Arachnophobia is the irrational fear of spiders and other arachnids such as scorpions.
The word arachnophobia is derived from two Greek words; Arachne-meaning spiders and Phobos-deep dread or fear, thus the common name, the fear of spiders.
This phobia is oldest and most popular in the Western cultures.
The reaction to images and/or direct confrontation with a spider can seem irrational to a non-arachnophobe and sometimes even to the sufferer himself.
Causes of arachnophobia:
The causes of the fear of spiders have been traced back to million of years back. Scientific studies has pinned it to evolutionary selection.
That is to say, human instinct have subconsciously linked spiders, especially the venomous ones, to diseases and infections. This triggers the aversion to spiders and a “disgust response” in many individuals.
A study carried out on 261 adult showed that nearly 32% females and 18% males exhibited a nervous, anxious or frightened response to the images of and direct contact with spiders.
Other causes include;
• traumatic events that involved an attack or venomous bite from a spider to a friend, family member, or oneself.
• It might be passive learning from a family member or loved one; they learn to fear after seeing others being fearful of spiders.
• Brain chemical imbalance can also lead to arachnophobia.
• Some cultures have great fear and aversion to spiders and some don’t. For example, some parts of Africa hate spiders but other parts (i.e. South Africa) eat spiders as delicacies.
Symptoms of arachnophobia:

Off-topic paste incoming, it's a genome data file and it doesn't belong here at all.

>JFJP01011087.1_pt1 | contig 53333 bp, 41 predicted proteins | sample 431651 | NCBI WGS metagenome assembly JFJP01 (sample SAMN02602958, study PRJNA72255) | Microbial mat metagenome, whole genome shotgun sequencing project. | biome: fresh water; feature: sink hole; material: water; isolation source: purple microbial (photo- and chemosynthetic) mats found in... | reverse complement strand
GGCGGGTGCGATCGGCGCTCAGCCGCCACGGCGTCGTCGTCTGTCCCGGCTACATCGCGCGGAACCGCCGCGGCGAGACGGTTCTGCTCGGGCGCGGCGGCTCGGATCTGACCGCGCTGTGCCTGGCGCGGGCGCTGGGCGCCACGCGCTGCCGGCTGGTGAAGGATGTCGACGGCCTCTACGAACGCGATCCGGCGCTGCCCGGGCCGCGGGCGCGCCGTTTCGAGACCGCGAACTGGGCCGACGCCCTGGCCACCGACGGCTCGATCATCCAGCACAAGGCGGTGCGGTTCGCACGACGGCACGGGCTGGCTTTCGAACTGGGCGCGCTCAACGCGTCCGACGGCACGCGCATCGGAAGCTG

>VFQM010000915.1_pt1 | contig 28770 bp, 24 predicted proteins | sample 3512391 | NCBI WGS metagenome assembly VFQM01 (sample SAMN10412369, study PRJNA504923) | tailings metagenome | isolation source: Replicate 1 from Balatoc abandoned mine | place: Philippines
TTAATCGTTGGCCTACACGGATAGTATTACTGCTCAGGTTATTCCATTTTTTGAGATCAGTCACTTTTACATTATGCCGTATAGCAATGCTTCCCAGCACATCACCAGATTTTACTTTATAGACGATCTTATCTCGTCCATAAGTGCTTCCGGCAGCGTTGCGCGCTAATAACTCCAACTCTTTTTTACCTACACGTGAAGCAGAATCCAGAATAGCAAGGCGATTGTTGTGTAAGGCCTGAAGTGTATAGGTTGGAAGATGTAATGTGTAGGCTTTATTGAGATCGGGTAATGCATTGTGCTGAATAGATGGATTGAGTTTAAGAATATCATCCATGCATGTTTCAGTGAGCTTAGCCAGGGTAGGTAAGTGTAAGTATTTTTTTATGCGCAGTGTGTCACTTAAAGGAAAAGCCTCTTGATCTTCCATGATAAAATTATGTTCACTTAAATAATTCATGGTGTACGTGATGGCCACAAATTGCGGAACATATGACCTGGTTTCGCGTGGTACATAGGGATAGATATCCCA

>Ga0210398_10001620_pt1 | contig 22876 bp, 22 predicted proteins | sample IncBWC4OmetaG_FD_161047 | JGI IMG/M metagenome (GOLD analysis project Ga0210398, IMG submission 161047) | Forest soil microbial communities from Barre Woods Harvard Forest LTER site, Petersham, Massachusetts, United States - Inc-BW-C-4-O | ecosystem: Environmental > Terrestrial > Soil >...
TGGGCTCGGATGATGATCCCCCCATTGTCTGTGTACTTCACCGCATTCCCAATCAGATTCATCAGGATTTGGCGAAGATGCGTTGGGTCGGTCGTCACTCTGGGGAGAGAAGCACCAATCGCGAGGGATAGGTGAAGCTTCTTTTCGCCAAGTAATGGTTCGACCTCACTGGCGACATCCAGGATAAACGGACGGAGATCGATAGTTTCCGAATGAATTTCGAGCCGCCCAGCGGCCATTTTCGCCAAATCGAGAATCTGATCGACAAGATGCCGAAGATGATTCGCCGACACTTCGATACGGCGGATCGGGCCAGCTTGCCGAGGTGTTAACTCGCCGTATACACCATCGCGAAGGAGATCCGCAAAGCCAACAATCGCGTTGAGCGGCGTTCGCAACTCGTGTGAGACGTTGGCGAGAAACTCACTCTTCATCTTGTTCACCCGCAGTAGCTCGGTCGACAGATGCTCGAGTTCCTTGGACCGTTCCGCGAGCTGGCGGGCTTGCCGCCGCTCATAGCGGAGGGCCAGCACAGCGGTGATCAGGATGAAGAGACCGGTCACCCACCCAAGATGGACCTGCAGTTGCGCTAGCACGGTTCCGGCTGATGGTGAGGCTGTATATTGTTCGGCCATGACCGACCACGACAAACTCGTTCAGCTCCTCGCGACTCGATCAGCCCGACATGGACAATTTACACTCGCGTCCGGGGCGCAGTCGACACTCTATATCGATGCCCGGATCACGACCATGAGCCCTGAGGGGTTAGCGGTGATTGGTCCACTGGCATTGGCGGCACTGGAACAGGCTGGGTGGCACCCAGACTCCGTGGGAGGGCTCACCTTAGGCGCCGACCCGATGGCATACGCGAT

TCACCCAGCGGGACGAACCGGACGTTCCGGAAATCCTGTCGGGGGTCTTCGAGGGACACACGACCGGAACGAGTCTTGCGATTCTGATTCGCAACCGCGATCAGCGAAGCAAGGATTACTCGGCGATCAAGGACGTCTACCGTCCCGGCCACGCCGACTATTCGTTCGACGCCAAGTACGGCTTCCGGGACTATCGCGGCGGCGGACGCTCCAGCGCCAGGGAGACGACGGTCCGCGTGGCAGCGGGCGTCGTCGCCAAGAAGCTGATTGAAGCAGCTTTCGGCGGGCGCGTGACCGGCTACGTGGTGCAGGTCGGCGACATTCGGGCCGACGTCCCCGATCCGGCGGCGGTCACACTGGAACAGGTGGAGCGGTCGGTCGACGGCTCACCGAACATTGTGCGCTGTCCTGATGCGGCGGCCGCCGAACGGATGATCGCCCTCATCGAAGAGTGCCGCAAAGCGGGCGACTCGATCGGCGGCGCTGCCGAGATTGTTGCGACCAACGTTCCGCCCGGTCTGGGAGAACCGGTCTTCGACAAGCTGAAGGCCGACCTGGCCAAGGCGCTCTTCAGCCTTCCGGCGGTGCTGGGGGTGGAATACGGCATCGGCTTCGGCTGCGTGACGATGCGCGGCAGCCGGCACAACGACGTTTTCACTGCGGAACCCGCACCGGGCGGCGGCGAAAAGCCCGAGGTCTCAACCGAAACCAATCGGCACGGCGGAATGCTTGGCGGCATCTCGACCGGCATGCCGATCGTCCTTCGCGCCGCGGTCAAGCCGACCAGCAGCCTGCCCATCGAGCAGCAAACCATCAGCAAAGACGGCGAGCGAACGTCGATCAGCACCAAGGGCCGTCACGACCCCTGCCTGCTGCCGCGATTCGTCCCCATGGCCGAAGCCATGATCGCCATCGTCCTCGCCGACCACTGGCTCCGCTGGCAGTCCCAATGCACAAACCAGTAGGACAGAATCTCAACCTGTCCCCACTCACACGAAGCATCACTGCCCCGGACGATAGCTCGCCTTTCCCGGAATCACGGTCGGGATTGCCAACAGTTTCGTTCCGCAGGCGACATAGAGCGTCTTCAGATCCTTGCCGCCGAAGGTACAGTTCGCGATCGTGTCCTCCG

The symptoms of arachnophobia usually presents itself in early childhood up until adulthood depending on its causes. However, the fear of spiders caused by traumatic events may be dominant in all ages if the phobic is in close proximity, directly confronted or shown an image of a spider.
Some phobics may even show symptoms upon anticipation or perception of a spider, and in severe cases, might experience a full blown panic or anxiety attack on the sight of a cobweb.
The symptoms include both physical and psychological symptoms which can be mild to severe depending on the stimulus. They include;
• Rapid heart rate
• Hot or cold flashes
• Feeling of going crazy and losing control
• Chest pain
• Feeling of choking
• Inability to distinguish between reality and unreality
• Trembling sweating
• Thoughts of death
• Nausea or other gastrointestinal distress
Diagnosis and treatment of the fear of spiders:
The diagnosis of arachnophobia is usually confirmed by a medical psychologist who records and recognises the symptoms exhibited by the phobic on exposure to the image/or direct sight of a spider.
Many true sufferers of arachnophobia have an extreme aversion to spiders and will go great lengths to avoid contact with one or more, this can greatly affect the quality of life and work of these individuals, as they have the persistent need to escape from any place where spiders may be present.
Therapy, medication and counselling can greatly help in the eradication of arachnophobia.
Medicines taken with supervised and sparing care, such as benzodiazepines, can aid in calming the intensity of anxiety and panic attacks of stimulated arachnophobics.
Also, relaxation techniques (yoga, acupuncture etc), meditation, and positive reaffirmations can help the phobic differentiate between reality and non reality and also in positive mind control.
Mordern ways of treating arachnophobia include systemic and gradual desensitization techniques which involves the in tandem exposure of the phobic to spiders to help them cope with their fear and face it squarely with time.
The first step in treating arachnophobia is recognising it and asking for help and total readiness to cope with it.